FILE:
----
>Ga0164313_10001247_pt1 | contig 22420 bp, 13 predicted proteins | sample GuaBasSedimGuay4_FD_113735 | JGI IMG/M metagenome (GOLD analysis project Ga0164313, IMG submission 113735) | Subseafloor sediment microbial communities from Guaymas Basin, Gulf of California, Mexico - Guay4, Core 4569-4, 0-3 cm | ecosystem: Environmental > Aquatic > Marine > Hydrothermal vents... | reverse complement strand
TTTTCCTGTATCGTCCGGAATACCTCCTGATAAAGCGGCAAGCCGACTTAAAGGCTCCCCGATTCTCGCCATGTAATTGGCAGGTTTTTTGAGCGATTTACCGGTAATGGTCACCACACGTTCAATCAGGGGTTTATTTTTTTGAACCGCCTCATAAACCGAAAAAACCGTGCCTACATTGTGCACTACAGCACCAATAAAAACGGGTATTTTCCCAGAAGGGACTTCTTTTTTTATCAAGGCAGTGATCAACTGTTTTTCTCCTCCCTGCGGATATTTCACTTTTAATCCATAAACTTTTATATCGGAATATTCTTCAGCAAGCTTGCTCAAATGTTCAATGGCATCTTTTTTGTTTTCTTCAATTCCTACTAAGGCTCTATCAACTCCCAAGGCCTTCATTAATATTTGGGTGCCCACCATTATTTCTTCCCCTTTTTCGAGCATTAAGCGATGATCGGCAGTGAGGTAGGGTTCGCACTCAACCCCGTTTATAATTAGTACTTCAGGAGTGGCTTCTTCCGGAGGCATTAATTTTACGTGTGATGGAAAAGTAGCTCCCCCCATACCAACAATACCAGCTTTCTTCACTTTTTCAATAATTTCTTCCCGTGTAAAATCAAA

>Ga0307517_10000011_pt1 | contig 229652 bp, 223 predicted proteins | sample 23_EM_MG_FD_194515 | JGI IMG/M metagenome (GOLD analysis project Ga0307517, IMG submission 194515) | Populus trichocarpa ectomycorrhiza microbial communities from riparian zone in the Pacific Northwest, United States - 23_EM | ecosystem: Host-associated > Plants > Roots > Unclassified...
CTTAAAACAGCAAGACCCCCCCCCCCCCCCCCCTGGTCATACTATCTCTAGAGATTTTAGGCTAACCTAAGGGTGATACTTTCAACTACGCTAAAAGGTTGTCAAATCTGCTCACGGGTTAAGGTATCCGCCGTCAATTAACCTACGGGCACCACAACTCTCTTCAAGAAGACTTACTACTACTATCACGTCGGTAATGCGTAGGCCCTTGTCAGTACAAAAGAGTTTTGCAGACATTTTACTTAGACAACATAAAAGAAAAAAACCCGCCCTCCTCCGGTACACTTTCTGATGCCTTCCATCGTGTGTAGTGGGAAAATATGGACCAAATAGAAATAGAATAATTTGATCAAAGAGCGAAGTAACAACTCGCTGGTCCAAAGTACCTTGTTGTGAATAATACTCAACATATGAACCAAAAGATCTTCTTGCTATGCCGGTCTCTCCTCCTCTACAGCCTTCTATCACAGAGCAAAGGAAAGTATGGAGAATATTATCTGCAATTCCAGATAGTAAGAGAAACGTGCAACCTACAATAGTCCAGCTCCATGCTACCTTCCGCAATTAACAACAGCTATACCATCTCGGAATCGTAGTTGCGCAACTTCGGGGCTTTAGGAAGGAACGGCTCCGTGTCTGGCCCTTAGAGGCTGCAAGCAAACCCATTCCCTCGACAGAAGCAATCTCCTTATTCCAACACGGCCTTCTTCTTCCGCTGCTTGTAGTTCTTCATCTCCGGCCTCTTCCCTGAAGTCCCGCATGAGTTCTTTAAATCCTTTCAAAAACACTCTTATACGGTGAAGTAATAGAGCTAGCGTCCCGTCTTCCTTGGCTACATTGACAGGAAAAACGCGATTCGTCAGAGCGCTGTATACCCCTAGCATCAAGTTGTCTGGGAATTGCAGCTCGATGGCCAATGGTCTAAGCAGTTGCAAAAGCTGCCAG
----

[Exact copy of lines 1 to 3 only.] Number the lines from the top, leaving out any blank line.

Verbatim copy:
>Ga0164313_10001247_pt1 | contig 22420 bp, 13 predicted proteins | sample GuaBasSedimGuay4_FD_113735 | JGI IMG/M metagenome (GOLD analysis project Ga0164313, IMG submission 113735) | Subseafloor sediment microbial communities from Guaymas Basin, Gulf of California, Mexico - Guay4, Core 4569-4, 0-3 cm | ecosystem: Environmental > Aquatic > Marine > Hydrothermal vents... | reverse complement strand
TTTTCCTGTATCGTCCGGAATACCTCCTGATAAAGCGGCAAGCCGACTTAAAGGCTCCCCGATTCTCGCCATGTAATTGGCAGGTTTTTTGAGCGATTTACCGGTAATGGTCACCACACGTTCAATCAGGGGTTTATTTTTTTGAACCGCCTCATAAACCGAAAAAACCGTGCCTACATTGTGCACTACAGCACCAATAAAAACGGGTATTTTCCCAGAAGGGACTTCTTTTTTTATCAAGGCAGTGATCAACTGTTTTTCTCCTCCCTGCGGATATTTCACTTTTAATCCATAAACTTTTATATCGGAATATTCTTCAGCAAGCTTGCTCAAATGTTCAATGGCATCTTTTTTGTTTTCTTCAATTCCTACTAAGGCTCTATCAACTCCCAAGGCCTTCATTAATATTTGGGTGCCCACCATTATTTCTTCCCCTTTTTCGAGCATTAAGCGATGATCGGCAGTGAGGTAGGGTTCGCACTCAACCCCGTTTATAATTAGTACTTCAGGAGTGGCTTCTTCCGGAGGCATTAATTTTACGTGTGATGGAAAAGTAGCTCCCCCCATACCAACAATACCAGCTTTCTTCACTTTTTCAATAATTTCTTCCCGTGTAAAATCAAA

>Ga0307517_10000011_pt1 | contig 229652 bp, 223 predicted proteins | sample 23_EM_MG_FD_194515 | JGI IMG/M metagenome (GOLD analysis project Ga0307517, IMG submission 194515) | Populus trichocarpa ectomycorrhiza microbial communities from riparian zone in the Pacific Northwest, United States - 23_EM | ecosystem: Host-associated > Plants > Roots > Unclassified...